Overthinking, Intuition, and Instincts as Equestrians

By PIPER KLEMM

One of the most frustrating aspects of this sport is that overthinking does not work. This is an instinct-based sport, and there are so many incredible things that it connotes.

On the negative side, it is so easy to think that it’s going to be easy and subsequently get angry when it isn’t.

And then, maybe, be exasperated that you were oversold something—a horse, training program, timeline, goal, etc. There is nothing easy about any aspect of this sport, no matter what background you bring to the table. Most importantly, you cannot fully evolve correct instincts unless you let things go wrong to learn skills.

On the positive side, there is so much opportunity in instinct-based perspectives.

First of all, if you can develop better instincts than most, you can ride more horses than most. The ability to ride more horses than most will lead to lifelong opportunities to ride pretty much anytime and have your dollar go much further when you are horse shopping.

The ability to ride a green or quirky animal will always open up your options. If there is one piece of advice I can give parents who woe or lament their financial situation, it would be to allow your child to learn correct basics and develop the grit to ride maturing or unique animals.

It means that you can get ahead by saddle time and lots of it. It means you can get ahead by purposeful saddle time. We see kids over and over who ride anything and everything and show up and be right in the mix with much more heeled children. It’s still there and there are many breeders who need help starting babies, many rehab barns who need horses tack walked, and many barns who need horses flatted. All time around horses develops instinct and all saddle time develops riding instincts. More is better.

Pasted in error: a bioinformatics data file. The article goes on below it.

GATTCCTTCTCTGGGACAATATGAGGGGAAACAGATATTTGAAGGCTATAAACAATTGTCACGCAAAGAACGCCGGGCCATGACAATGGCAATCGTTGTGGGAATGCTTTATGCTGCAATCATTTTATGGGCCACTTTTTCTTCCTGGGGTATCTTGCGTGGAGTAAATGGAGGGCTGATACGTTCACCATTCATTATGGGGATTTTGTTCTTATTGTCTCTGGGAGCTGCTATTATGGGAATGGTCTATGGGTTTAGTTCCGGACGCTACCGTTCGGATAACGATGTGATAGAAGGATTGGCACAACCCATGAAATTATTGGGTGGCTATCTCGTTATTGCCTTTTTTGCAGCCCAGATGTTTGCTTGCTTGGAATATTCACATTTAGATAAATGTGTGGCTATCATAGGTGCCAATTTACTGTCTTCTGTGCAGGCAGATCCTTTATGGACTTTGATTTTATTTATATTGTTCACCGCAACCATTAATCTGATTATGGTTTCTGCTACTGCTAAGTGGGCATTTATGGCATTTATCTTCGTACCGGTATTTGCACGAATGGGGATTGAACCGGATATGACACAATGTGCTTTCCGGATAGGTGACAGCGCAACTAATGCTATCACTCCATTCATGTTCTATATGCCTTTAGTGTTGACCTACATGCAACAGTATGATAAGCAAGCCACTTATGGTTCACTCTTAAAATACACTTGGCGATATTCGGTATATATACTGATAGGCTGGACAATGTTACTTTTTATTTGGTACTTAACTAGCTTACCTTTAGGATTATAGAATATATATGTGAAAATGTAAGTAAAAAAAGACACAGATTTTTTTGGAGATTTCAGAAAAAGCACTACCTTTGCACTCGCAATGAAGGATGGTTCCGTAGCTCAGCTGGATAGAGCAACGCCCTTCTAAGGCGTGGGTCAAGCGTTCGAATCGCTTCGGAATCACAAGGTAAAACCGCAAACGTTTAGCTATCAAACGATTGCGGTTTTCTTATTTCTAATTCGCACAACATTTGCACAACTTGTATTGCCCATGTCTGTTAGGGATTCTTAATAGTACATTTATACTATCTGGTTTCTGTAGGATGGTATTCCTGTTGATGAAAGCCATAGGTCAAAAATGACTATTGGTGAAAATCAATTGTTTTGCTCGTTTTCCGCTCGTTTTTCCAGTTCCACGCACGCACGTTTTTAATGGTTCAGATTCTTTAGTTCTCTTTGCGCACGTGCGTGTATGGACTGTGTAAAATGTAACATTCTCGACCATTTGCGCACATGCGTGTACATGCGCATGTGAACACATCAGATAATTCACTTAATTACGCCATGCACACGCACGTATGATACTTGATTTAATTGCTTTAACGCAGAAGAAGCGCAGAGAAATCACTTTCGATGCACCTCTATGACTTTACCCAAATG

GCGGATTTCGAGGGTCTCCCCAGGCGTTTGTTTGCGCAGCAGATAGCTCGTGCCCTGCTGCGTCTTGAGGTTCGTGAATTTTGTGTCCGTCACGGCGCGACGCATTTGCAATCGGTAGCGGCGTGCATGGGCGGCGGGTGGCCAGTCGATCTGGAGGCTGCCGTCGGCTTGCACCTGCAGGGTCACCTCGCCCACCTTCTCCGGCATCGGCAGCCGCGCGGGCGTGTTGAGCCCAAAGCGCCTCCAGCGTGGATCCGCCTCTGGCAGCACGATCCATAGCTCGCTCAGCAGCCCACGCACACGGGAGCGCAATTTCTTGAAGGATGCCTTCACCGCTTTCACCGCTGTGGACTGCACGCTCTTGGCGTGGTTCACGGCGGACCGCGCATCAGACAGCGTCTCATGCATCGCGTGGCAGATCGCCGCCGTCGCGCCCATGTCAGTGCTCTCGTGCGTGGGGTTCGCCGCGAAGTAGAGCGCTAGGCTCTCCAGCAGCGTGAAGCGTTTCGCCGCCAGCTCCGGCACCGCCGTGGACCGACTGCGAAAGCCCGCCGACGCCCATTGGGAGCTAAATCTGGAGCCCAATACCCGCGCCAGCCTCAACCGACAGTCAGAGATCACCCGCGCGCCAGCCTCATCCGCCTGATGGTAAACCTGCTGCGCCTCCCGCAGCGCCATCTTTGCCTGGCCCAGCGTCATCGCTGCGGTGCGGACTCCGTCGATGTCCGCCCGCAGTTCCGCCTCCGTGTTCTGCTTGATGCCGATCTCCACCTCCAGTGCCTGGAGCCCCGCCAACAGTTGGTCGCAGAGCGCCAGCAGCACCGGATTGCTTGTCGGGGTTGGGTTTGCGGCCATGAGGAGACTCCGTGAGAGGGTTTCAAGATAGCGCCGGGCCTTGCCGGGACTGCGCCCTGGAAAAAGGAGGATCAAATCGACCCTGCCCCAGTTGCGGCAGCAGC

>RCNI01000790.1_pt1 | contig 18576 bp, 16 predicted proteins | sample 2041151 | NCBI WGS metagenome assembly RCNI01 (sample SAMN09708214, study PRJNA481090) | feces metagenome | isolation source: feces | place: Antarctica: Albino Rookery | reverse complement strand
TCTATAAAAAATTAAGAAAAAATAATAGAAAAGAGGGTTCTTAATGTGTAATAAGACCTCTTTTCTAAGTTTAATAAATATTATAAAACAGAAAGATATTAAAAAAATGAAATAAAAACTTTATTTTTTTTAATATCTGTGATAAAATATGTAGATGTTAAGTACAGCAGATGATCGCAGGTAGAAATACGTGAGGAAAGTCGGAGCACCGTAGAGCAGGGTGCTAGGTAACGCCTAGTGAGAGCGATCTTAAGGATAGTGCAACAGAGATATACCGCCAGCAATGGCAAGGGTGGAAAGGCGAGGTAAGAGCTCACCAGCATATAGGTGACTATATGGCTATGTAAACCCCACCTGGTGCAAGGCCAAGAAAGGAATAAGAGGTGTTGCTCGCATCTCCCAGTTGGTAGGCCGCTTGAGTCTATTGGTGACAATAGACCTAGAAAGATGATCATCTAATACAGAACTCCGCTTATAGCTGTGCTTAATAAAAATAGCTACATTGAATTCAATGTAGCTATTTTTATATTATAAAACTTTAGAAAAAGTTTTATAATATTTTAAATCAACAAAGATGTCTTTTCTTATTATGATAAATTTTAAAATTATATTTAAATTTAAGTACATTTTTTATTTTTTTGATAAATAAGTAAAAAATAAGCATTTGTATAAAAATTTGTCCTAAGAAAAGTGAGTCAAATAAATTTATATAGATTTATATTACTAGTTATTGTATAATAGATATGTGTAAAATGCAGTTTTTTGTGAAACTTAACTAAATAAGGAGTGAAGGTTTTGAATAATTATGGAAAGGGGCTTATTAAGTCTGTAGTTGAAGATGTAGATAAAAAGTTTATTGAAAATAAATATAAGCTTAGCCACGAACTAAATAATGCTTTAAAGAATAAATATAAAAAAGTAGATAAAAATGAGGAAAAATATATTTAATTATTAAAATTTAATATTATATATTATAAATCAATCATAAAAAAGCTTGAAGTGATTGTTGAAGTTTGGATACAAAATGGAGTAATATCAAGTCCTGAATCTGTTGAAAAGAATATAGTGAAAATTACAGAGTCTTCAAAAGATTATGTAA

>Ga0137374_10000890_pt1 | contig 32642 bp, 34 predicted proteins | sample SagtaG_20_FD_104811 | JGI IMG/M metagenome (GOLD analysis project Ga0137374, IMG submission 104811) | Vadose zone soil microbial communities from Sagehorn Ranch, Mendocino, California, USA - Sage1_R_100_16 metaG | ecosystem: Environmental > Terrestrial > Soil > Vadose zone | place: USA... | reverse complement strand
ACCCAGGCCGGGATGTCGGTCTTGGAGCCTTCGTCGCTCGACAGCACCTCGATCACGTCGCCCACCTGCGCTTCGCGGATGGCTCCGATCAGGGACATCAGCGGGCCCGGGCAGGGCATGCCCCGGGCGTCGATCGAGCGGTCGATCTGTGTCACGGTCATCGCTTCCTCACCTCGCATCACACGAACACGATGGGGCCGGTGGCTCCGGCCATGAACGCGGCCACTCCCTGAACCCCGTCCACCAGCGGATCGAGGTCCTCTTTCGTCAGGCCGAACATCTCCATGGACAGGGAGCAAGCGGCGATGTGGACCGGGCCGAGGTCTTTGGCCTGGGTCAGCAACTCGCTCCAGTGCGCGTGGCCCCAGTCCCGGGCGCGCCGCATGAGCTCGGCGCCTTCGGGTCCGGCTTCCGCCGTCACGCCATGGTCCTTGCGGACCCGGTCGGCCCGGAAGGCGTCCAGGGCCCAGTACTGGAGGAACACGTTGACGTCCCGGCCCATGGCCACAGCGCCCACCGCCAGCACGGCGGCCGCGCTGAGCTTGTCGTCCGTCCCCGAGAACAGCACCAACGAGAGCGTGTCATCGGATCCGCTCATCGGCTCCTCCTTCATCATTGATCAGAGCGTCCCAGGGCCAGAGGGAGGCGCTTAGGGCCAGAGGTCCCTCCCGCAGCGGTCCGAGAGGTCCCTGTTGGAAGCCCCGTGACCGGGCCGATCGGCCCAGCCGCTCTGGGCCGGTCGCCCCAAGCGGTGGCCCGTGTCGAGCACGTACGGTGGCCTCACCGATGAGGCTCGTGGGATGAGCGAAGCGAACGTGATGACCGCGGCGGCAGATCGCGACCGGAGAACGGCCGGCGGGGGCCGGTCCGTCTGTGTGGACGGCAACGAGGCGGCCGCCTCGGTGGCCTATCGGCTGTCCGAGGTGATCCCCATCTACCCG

Second, intuition requires all of us to be in the moment. To remove ourselves from comparison of others. To put our phones down. To show up and get to work. To spend time enjoying what we are doing while learning to do it better. To have a healthy relationship with our clear heads and focus on our desire to improve. You know, things that we can improve at any age and are paramount to our young riders to develop into adults and leaders in our community.

Third, intuition provides us with learning skills and independence when situations go wrong is one of the only ways we can truly develop deep confidence in youth (it is a short list that typically does not include winning). From Nathaniel Ian Miller’s The Memoirs of Stockholm Sven, “Confidence is the only skill you have yet to acquire, and it can’t be taught.” (An excellent, if sometimes grim read, I highly recommend).

The values the horses give every one of us are there if we are unafraid to allow everyone to experience them. Mistakes are healthy and to be worked through (both human and equine). There is no credit to 99.9% of the work you do (or should be doing) at the barn. You must derive satisfaction from showing up every day, currying your horse, and craving knowledge. There is not a ribbon for any of these things and they will not show up on any test. Yet, they are the things that connote long-term success in this sport.

A huge part of intuition and mastering the challenging basics of riding and care and develop your own discipline, habits, and your own instincts as early as you can. Watch any horseperson over a certain age polish their paddock boots in the evening after a long day at the barn before they are put away. They don’t think and barely look at them. The muscle memory is beautiful while their minds wander in thought, or they have a discussion or stare at tomorrow’s board. Every single person who has achieved large things in this sport started with small things.

Do something today that there is absolutely no “credit” for and spend a moment to look at it and feel accomplished.